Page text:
Football A. Ollendyke

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Football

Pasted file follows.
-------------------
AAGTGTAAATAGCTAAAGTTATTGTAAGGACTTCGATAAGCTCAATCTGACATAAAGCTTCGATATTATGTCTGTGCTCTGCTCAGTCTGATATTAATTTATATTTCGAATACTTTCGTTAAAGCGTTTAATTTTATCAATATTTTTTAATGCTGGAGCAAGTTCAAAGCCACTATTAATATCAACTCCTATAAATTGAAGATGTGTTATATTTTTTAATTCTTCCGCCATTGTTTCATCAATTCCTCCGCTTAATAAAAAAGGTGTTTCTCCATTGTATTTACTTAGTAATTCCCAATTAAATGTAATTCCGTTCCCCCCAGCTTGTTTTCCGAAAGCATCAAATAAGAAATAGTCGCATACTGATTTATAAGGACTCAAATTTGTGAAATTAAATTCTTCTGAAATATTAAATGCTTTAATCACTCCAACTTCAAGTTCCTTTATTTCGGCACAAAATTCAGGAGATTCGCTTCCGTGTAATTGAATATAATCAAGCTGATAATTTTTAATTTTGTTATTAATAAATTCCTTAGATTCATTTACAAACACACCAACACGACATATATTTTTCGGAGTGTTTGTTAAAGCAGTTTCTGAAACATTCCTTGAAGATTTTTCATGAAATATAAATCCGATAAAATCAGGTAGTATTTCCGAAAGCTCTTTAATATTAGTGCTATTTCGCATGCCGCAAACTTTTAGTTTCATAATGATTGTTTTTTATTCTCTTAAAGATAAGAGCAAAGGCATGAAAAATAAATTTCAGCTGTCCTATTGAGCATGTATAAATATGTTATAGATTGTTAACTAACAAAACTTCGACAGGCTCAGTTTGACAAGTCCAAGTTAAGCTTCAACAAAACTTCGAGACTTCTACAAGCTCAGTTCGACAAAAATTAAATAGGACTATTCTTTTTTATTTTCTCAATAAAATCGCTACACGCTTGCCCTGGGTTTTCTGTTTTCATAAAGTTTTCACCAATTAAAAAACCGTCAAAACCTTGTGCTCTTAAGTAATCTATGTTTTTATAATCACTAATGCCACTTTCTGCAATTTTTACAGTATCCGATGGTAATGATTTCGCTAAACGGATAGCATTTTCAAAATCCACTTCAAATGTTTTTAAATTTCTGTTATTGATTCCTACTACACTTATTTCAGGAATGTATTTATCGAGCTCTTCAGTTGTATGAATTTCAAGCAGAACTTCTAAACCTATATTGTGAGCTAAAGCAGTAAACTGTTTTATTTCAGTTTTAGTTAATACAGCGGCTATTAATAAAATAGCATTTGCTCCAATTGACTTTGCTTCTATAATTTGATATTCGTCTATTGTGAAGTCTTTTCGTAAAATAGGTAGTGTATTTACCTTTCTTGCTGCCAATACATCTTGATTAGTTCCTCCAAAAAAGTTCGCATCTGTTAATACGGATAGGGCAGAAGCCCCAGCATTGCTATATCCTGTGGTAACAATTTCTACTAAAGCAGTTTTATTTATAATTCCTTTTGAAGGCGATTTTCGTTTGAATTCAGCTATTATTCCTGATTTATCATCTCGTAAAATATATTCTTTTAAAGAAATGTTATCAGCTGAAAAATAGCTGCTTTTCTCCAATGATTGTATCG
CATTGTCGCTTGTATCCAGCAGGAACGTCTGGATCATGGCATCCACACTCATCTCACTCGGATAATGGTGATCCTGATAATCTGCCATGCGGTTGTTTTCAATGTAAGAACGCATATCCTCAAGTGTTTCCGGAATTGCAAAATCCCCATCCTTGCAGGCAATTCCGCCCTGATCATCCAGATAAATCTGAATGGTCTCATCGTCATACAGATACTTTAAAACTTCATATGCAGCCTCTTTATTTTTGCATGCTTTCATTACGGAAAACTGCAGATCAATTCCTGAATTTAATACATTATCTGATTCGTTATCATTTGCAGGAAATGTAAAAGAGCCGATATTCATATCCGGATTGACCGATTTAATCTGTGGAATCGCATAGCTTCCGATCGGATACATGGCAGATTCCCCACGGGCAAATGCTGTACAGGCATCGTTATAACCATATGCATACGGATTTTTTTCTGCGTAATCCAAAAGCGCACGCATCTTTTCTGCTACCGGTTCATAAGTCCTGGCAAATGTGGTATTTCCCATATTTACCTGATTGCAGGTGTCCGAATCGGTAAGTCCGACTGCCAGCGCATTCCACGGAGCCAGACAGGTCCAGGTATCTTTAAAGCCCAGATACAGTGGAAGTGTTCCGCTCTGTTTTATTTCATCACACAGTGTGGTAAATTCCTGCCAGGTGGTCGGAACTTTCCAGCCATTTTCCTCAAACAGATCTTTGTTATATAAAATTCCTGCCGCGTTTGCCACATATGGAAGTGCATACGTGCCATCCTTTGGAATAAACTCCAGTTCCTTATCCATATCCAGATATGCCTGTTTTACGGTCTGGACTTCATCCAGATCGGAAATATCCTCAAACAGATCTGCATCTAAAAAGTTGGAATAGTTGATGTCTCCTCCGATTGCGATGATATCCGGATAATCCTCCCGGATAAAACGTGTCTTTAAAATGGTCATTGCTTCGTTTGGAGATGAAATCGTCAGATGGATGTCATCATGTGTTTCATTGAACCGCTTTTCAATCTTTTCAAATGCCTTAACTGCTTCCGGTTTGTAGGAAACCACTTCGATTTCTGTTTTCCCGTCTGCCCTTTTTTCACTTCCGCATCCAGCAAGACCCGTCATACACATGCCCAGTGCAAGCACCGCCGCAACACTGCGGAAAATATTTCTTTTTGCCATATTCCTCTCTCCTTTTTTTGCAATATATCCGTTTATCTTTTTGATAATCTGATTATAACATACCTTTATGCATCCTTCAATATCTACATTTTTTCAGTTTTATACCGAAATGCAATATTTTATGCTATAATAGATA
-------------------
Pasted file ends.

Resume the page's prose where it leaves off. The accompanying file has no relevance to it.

A. Ollendyke - Hop - P. Dr. ExJ e - and him to with with i the...